Rain Barrel This year we needed to replace one rain barrel because someone didn’t drain the old one in the fall and it split right open. (That someone was me.)  We had our collective eye on a barrel from a large retailer, but the rain barrel was never in stock whenever we happened by one of the chain’s stores.

Once again, we were shopping for something else locally when we stumbled upon the exact same rain barrel conveniently close to home and a whopping 35% off the original price! It’s now sitting in our garage until the earth thaws and the spring rains fall. And next autumn, someone will drain it properly.

A big-ticket item that I usually wouldn’t buy except that it was on sale locally

IMG_7313This past summer, we got a new covered deck built. It’s a comfortable outside space that made me consider for the first time in my life sinking money into decent patio furniture. I didn’t want anything too big, nothing that I considered too extravagant. Initially I thought that the best place to find good quality furniture would be online. So I scoured the retail sites, clicking on outdoor furniture tabs and hoping that what I had in mind would pop up. All the furniture was too expensive, too cheaply made, or not available for delivery to our relatively remote area.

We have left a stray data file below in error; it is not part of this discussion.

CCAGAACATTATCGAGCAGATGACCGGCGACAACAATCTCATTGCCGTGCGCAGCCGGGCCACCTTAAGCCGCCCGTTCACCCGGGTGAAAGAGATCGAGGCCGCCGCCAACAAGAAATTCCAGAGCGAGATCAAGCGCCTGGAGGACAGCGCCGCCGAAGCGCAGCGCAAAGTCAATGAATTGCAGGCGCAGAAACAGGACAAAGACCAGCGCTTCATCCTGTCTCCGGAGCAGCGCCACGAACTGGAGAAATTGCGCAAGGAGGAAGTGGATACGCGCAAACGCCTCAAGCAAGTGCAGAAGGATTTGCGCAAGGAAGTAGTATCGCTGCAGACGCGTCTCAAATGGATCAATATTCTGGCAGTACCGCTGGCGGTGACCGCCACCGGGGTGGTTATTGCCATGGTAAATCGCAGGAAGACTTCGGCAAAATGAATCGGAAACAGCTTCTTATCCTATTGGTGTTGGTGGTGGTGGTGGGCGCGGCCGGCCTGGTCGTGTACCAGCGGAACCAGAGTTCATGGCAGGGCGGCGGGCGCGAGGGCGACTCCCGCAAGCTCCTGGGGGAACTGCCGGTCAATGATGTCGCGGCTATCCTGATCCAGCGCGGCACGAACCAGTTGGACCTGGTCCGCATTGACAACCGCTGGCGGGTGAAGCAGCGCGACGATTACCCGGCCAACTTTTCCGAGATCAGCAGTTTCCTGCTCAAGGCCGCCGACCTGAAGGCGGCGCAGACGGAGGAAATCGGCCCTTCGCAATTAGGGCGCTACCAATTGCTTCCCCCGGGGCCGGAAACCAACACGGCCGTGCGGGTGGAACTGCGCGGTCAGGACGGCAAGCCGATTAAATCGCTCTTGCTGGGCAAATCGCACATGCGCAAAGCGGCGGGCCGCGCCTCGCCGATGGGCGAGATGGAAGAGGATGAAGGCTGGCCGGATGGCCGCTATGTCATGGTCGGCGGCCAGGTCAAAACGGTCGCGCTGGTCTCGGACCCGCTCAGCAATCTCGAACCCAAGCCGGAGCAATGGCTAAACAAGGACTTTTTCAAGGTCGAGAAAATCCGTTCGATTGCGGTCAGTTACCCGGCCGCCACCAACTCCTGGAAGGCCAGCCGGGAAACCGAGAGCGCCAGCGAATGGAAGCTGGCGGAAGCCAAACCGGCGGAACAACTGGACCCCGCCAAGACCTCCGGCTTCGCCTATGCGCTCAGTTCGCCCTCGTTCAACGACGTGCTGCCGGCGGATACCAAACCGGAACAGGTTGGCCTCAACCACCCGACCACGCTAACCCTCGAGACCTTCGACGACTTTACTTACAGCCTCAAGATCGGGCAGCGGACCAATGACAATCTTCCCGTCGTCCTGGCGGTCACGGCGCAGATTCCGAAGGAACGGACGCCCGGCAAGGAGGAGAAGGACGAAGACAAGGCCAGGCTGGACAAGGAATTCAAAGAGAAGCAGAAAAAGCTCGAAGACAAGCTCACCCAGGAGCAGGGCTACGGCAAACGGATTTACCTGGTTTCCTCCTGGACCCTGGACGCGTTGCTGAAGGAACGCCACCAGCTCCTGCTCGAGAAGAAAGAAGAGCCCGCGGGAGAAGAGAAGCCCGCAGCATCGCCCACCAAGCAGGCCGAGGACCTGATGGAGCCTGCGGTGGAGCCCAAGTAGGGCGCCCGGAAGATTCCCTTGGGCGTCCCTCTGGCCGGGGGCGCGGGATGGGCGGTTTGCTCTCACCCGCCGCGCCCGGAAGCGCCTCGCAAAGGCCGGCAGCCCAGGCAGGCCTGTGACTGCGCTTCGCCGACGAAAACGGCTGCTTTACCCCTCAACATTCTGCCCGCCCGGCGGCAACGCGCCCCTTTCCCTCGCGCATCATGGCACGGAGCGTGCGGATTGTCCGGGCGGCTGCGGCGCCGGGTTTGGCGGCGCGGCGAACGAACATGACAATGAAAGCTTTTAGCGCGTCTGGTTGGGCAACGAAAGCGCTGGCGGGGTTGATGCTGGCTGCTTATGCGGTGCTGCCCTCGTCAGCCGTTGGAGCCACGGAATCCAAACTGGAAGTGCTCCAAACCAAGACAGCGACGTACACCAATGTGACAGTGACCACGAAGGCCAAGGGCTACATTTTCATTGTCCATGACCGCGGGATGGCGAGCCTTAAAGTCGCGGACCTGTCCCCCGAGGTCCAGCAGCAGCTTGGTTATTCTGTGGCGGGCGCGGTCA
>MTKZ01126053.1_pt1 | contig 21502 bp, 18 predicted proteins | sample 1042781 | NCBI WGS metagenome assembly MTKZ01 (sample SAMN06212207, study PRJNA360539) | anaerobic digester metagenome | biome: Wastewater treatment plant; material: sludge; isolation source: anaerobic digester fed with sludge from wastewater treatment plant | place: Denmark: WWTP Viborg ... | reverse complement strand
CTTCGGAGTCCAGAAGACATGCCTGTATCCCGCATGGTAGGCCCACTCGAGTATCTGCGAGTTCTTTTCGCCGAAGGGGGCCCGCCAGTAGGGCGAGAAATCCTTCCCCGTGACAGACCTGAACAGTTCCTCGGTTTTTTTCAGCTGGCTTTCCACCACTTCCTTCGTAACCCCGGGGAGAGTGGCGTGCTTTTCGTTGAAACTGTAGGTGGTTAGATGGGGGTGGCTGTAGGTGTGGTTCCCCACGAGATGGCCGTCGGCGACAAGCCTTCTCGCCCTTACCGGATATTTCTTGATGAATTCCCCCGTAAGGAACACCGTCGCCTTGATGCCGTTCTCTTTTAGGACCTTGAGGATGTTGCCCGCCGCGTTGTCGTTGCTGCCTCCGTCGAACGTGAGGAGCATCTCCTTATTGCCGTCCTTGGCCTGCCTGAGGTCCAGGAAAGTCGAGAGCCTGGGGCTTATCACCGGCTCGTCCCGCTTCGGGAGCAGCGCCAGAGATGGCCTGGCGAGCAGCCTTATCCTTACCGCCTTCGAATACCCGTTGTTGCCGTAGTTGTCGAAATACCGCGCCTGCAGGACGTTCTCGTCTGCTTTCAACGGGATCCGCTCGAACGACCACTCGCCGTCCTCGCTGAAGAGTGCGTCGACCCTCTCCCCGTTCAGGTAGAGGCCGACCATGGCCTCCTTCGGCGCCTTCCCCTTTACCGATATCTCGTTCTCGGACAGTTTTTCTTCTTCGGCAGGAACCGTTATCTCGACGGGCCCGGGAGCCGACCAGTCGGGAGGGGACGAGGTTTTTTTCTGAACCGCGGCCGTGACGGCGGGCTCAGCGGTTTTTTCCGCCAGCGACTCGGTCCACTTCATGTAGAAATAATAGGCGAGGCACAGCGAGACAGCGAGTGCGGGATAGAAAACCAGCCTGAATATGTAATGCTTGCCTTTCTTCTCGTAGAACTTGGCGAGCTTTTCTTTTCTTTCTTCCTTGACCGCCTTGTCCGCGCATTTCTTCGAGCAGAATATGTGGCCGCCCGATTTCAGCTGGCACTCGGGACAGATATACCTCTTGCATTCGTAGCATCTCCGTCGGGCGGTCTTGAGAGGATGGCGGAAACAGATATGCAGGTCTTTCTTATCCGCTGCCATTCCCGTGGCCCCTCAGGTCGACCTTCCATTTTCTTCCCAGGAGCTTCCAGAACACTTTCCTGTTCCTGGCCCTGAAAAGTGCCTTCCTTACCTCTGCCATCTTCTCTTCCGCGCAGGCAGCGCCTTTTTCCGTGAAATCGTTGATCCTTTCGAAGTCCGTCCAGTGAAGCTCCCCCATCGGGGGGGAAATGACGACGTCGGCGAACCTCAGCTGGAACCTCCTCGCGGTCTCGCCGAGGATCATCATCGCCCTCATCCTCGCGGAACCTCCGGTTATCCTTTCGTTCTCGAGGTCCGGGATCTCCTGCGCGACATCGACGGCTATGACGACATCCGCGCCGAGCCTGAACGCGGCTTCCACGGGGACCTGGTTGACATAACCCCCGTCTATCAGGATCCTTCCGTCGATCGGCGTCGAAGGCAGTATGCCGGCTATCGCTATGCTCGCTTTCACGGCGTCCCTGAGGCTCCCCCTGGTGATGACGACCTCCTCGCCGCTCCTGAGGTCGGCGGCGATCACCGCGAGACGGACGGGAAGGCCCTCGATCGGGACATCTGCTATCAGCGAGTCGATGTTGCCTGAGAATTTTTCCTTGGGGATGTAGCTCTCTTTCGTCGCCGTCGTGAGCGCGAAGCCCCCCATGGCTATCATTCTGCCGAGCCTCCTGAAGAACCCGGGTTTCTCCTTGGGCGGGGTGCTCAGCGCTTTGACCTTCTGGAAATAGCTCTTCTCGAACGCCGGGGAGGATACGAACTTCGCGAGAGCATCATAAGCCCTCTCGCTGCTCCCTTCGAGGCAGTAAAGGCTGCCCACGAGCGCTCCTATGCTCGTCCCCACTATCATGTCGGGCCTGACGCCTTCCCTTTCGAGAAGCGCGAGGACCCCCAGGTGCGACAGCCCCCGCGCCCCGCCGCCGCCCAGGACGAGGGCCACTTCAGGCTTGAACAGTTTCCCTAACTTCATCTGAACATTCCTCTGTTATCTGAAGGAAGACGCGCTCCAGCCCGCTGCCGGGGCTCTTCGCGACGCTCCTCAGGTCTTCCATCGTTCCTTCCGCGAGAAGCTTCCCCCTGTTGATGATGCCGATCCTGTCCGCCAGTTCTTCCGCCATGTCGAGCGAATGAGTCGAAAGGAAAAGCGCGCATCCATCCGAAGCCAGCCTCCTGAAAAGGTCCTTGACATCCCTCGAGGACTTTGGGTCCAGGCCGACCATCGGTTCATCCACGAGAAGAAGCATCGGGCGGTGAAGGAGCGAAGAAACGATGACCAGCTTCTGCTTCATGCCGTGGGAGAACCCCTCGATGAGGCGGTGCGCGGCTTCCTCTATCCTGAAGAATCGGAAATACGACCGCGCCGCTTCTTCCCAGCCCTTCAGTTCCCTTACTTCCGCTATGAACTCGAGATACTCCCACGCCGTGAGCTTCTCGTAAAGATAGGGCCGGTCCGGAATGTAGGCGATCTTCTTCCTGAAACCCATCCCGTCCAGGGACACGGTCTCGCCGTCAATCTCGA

I was out and about shopping locally this fall and I saw a sale price on a patio-furniture set that I would’ve not usually considered buying because it was so big and so beautiful. It was much more than I thought I’d ever need. Heck, it was nicer than most of the indoor furniture I’ve ever owned. But the price and the proximity to home made it irresistible.

The sales staff came out and loaded that furniture into our van, placing each section and each cushion like interlocking puzzle pieces and, amazingly, the whole thing fit!

Customer Service

Years ago, we were in a box store parking lot in the city removing the table and bench we’d just purchased from its cardboard boxes so that it would fit in our hatchback. No one offered to help us get our purchase to our car let alone to load it.

When I shop here in town, the store owners take the water jugs I buy out to my car for me. If I’ve got several bags of groceries, they take those out, too. They thank me sincerely for shopping at our local store because, to them, my patronage makes a big difference.

Yes, I could drive to the city for a cheaper carton of milk and a steak sandwich, but I’d rather save my money and my time and buy locally while I still can.

Thanks for reading and listening today. It was nice to have you here with me. If you’re not already following me here on WordPress or through email, please consider it. That way, you’ll never miss a post. Take care. ~ Lori